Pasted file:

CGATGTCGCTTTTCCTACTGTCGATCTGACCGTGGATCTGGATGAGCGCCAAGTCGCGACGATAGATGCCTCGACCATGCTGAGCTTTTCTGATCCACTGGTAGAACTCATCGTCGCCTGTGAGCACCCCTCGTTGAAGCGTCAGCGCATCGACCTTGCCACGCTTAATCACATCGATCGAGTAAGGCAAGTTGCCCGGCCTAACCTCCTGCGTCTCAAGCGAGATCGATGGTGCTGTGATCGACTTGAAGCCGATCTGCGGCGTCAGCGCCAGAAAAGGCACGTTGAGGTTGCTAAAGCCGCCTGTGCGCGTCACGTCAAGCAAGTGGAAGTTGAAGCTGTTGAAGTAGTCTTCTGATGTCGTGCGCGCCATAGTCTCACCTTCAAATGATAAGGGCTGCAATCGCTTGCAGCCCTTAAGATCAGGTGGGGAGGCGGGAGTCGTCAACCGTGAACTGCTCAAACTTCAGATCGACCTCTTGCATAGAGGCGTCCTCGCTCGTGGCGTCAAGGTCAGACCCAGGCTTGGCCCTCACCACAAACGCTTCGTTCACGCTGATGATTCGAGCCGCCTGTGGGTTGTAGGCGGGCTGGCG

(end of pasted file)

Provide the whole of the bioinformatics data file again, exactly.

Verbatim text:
CGATGTCGCTTTTCCTACTGTCGATCTGACCGTGGATCTGGATGAGCGCCAAGTCGCGACGATAGATGCCTCGACCATGCTGAGCTTTTCTGATCCACTGGTAGAACTCATCGTCGCCTGTGAGCACCCCTCGTTGAAGCGTCAGCGCATCGACCTTGCCACGCTTAATCACATCGATCGAGTAAGGCAAGTTGCCCGGCCTAACCTCCTGCGTCTCAAGCGAGATCGATGGTGCTGTGATCGACTTGAAGCCGATCTGCGGCGTCAGCGCCAGAAAAGGCACGTTGAGGTTGCTAAAGCCGCCTGTGCGCGTCACGTCAAGCAAGTGGAAGTTGAAGCTGTTGAAGTAGTCTTCTGATGTCGTGCGCGCCATAGTCTCACCTTCAAATGATAAGGGCTGCAATCGCTTGCAGCCCTTAAGATCAGGTGGGGAGGCGGGAGTCGTCAACCGTGAACTGCTCAAACTTCAGATCGACCTCTTGCATAGAGGCGTCCTCGCTCGTGGCGTCAAGGTCAGACCCAGGCTTGGCCCTCACCACAAACGCTTCGTTCACGCTGATGATTCGAGCCGCCTGTGGGTTGTAGGCGGGCTGGCG